Higher may not always be better, a new study finds

By Mandy Oaklander, Time.com
Updated August 15, 2016
If you can dip responsibly, feel free to ignore this tip. But most of us are mopping up olive oil with hunks of bread, polishing off hundreds of calories before the meal even starts, says Joan Salge Blake, RD, a clinical associate professor at Boston University and the author of the textbook Nutrition & You. Because olive oil is good for your health, you may think of it as a “free” food, she points out. However, tablespoon for tablespoon, it contains more calories than butter. “And you tend to go easier on butter,” she says. 
| Credit: Getty Images

When it comes to HDL cholesterol, the standard message is that higher is better. Short for high-density lipoprotein cholesterol, this so-called “good” cholesterol is thought to help clear cholesterol from arteries, and exercise boosts levels of HDL cholesterol. People with low HDL levels have been shown to have a higher risk for heart disease, while people with higher HDL levels show the opposite.

But a large new study published in the Clinical Journal of the American Society of Nephrology found something unexpected: Higher HDL levels didn’t appear to be better at all. Using about a decade of data from 1.7 million male U.S. veterans, researchers found that while too-low levels of HDL cholesterol were associated with an increased risk of death from any cause, so were high levels of HDL cholesterol. Intermediate levels were associated with a lower risk of premature death.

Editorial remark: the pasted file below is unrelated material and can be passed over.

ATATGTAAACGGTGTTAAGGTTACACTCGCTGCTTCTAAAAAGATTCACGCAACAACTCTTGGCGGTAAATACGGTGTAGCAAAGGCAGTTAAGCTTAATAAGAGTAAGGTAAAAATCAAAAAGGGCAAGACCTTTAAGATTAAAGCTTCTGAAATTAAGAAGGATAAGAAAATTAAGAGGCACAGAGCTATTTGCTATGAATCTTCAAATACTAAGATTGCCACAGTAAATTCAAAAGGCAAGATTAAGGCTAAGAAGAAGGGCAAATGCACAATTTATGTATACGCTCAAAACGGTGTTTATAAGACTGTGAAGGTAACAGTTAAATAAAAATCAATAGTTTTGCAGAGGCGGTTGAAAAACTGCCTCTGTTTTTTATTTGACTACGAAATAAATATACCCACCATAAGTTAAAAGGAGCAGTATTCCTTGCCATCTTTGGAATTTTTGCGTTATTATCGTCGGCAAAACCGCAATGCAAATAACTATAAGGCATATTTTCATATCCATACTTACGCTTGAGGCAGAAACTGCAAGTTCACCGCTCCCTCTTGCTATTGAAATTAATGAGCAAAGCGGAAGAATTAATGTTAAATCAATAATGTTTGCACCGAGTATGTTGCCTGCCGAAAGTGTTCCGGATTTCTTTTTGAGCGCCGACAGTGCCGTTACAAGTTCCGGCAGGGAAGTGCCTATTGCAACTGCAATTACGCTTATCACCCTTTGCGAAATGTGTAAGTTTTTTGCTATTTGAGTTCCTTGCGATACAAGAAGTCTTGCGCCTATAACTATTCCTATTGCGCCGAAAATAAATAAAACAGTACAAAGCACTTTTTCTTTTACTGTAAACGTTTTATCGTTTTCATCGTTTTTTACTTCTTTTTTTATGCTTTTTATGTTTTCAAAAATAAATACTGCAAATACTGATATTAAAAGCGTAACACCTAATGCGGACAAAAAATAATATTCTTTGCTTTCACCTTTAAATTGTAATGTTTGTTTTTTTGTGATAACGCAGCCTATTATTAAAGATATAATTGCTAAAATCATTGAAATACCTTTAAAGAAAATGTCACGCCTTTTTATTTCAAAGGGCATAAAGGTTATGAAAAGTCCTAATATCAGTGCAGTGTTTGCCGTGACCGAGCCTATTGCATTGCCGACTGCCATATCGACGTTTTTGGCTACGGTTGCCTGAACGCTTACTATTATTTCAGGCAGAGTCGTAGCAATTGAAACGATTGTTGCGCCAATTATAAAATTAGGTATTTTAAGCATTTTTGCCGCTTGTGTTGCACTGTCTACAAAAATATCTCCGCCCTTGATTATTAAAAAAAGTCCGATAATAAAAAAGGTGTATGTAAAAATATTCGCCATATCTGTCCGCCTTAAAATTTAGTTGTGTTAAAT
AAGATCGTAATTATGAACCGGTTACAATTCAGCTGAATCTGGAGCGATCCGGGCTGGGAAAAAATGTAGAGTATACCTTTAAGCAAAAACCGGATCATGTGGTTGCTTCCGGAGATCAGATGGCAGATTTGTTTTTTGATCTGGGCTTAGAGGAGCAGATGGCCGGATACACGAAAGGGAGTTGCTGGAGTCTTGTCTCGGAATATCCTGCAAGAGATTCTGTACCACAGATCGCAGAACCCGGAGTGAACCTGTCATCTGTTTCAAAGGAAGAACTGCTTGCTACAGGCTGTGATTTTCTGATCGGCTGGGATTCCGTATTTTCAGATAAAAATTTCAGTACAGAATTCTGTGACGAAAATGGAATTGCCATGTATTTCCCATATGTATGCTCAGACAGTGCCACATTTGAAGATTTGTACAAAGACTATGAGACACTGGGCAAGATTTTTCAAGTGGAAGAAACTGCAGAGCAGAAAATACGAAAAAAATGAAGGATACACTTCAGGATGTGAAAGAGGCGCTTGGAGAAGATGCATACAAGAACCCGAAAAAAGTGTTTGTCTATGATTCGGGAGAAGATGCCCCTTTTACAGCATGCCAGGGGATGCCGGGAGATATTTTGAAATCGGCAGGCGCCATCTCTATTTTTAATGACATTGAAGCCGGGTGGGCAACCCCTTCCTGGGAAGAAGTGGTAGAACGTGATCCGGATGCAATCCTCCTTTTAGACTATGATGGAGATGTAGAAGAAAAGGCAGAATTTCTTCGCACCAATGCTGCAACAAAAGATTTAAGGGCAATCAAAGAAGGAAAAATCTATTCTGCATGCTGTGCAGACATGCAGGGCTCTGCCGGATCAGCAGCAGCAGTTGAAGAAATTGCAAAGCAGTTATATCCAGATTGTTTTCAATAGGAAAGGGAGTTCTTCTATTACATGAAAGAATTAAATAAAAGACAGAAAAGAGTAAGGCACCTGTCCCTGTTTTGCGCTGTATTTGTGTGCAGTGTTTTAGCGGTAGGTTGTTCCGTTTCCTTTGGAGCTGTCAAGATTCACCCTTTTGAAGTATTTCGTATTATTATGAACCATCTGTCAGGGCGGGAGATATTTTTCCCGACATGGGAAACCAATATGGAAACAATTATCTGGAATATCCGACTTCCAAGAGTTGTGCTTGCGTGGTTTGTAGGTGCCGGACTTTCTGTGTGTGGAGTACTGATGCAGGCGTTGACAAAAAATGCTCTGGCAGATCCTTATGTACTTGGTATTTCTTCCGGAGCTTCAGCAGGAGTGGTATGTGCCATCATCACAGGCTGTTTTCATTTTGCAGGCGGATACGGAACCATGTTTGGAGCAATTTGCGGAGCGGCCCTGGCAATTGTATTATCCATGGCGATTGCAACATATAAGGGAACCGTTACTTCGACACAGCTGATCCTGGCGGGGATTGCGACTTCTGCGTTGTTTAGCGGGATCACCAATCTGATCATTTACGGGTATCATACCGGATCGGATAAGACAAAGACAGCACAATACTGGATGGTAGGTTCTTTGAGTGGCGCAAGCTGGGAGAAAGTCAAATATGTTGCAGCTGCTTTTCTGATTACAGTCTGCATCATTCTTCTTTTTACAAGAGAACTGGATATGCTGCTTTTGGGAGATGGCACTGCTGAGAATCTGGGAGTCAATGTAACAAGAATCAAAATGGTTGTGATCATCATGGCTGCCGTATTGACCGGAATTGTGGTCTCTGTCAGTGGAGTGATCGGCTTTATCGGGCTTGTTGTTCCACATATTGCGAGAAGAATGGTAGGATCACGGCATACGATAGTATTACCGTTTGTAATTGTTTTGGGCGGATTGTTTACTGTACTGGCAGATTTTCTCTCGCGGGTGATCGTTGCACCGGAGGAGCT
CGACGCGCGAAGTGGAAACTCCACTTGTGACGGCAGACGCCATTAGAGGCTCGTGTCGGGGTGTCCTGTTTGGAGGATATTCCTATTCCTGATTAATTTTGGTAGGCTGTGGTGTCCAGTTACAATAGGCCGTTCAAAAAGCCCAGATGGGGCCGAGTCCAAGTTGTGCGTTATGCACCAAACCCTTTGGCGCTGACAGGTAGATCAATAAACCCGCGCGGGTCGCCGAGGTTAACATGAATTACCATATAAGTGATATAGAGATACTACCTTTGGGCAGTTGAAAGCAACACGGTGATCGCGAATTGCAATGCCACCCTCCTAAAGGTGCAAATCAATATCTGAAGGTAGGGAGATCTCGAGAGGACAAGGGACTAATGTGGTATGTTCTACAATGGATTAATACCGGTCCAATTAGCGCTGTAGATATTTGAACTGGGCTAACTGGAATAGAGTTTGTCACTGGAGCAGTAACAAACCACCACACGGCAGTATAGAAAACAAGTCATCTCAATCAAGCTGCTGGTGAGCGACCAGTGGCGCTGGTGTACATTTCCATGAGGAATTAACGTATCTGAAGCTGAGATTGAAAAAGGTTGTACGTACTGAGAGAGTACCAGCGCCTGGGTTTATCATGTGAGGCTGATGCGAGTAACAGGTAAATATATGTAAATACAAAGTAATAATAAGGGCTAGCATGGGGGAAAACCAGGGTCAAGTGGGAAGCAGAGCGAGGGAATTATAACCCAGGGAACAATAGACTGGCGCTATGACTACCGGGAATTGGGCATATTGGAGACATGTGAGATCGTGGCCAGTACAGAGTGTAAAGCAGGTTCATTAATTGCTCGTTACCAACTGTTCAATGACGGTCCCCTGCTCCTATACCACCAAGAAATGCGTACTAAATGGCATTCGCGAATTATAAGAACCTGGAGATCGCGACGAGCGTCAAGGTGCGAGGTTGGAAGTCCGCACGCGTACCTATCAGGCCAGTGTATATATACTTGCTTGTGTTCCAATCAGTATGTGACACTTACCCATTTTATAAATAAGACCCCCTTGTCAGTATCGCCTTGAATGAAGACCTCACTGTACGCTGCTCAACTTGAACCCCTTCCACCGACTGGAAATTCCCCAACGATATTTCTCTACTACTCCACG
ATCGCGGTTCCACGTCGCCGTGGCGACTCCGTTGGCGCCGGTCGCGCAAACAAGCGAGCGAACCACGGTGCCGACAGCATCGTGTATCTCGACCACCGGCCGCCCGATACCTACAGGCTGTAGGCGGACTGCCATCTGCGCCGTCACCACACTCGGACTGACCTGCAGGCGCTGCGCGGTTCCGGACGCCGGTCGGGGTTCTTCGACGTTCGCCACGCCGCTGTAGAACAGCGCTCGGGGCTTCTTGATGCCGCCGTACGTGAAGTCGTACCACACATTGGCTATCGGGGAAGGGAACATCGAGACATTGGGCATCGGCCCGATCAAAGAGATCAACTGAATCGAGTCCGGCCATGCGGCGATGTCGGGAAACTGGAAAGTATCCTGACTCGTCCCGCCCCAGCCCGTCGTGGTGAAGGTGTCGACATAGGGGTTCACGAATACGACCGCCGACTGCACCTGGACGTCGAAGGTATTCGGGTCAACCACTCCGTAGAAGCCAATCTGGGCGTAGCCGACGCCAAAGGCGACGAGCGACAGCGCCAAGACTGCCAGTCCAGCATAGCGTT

“It was a U-shaped relationship, and that was a new and unexpected finding,” says Dr. Ziyad Al-Aly
, assistant professor of medicine at the Washington University School of Medicine and co-director of the VA Saint Louis Health Care System’s Clinical Epidemiology Center. The strength of the study is its large participant base followed for a long period of time, but the observational study is heavily skewed toward older white men, and more research is needed with a more diverse population.

The new data come at a time when clinical trials have repeatedly tested drugs designed to raise HDL cholesterol, only to have them fail to make improvements in heart disease. “The prevailing scientific thought was that if you increase something that was good, you might ameliorate outcomes,” Al-Aly says. But even when these medications did raise HDL cholesterol, the outcomes didn’t improve. “I think our analytic approach explains some of that,” he says. “Maybe too much of a good thing is actually a bad thing.”

This article originally appeared on Time.com.